Explaining path-dependent rigidity traps: increasing returns, power, discourses, and entrepreneurship intertwined in social-ecological systems
Pablo F. Méndez, Spatial Ecology Group, Doñana Biological Station (EBD-CSIC), Seville, Spain; Laboratory of Spatial Ecology, Mediterranean Institute for Advanced Studies (IMEDEA, CSIC-UIB), Esporles, Mallorca, Spain
Jaime M. Amezaga, School of Engineering, Newcastle University, Newcastle upon Tyne, United Kingdom
Luis Santamaría, Spatial Ecology Group, Doñana Biological Station (EBD-CSIC), Seville, Spain; Laboratory of Spatial Ecology, Mediterranean Institute for Advanced Studies (IMEDEA, CSIC-UIB), Esporles, Mallorca, Spain
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The current, unprecedented rate of human development is causing major damages to Earth’s life-support systems. Therefore, the need for transitions toward sustainability in the use of natural resources and ecosystems has been extensively advocated. To be successful, such transitions must be guided by a sound understanding of the architecture of the policy and institutional designs of both the process of change and the target outcome. Here, we contribute to current research on the institutional conditions necessary for successful transitions toward sustainability in social-ecological systems, addressing two interrelated theoretic-analytical questions through an in-depth case study focused in the Doñana region (Guadalquivir estuary, southwest Spain). First, we focus on the need for enhanced historical causal explanations of social-ecological systems stuck in maladaptive rigidity traps at present. Second, we focus on the explanatory potential of several factors for shaping maladaptive outcomes, at two different levels of analysis: political-economic interests, prevailing discourses and power, at a contextual level, and institutional entrepreneurship, at an endogenous level. In particular, we address that explanatory potential when the core logic of path dependence fails to predict maladaptive outcomes in a historical, evolutionary perspective. When this occurs, such outcomes are often qualified as unexpected, hence subject to contingency, because of their divergence from purported superior, optimal alternatives. We argue that contingency can be modulated away from randomness and better characterized as unpredictability, through the systematic inclusion of the mentioned factors into analysis. This would, in turn, increase our capacity to inform future policy and institutional transitional designs toward sustainability.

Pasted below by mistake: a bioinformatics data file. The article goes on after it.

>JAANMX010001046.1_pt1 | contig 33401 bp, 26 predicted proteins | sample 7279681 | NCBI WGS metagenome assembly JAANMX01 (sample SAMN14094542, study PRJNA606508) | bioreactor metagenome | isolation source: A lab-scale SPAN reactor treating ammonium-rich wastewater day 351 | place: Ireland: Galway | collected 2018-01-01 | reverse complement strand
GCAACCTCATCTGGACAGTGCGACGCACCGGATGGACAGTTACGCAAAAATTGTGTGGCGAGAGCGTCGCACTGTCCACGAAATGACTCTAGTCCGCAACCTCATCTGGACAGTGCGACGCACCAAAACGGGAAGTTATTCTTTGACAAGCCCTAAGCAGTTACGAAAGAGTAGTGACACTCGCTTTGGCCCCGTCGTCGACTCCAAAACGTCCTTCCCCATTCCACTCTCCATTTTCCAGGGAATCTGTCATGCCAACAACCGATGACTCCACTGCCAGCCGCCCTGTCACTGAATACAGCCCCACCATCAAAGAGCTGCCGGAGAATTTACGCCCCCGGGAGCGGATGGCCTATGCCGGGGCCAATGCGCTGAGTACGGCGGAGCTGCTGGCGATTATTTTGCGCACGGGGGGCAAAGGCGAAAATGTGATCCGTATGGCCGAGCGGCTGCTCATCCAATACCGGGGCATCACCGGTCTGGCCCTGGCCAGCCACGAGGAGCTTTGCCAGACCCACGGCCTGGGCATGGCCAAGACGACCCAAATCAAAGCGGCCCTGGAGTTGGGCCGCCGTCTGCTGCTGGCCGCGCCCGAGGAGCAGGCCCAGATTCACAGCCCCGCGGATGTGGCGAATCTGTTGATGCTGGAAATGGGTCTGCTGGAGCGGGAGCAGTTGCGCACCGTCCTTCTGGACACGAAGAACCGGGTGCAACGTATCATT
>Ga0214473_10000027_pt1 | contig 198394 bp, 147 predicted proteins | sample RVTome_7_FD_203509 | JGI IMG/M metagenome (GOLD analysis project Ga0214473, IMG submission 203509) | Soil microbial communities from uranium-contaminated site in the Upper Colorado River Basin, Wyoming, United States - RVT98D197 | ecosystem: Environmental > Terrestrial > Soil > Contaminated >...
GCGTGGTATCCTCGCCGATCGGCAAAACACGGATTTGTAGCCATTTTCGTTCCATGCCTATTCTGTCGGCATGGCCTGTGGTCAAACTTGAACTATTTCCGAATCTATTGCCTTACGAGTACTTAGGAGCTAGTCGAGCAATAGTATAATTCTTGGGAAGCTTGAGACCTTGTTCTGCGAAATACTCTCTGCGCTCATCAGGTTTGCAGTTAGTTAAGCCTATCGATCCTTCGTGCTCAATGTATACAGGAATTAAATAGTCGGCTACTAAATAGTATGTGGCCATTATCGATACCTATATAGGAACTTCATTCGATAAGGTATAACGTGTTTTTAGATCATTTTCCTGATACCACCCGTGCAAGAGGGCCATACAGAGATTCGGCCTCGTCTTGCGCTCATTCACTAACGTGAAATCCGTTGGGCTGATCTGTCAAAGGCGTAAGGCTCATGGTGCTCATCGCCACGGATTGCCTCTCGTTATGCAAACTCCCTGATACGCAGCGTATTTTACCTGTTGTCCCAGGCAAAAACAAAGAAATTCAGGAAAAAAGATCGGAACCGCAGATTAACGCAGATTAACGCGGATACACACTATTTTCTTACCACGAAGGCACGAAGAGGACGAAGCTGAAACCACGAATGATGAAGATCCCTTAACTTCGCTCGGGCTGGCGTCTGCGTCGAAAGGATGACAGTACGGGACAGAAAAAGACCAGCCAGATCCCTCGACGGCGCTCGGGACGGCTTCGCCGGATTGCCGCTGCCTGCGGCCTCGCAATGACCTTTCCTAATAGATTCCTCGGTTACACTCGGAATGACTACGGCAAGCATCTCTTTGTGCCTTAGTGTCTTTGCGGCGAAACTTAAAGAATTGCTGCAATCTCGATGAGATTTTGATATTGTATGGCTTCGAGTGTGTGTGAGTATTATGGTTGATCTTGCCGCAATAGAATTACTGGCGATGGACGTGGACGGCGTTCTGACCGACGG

adaptive inference; discourse analysis; institutional path dependence; maladaptive traps; modulating contingency; politicized IAD framework; power; sustainability transitions
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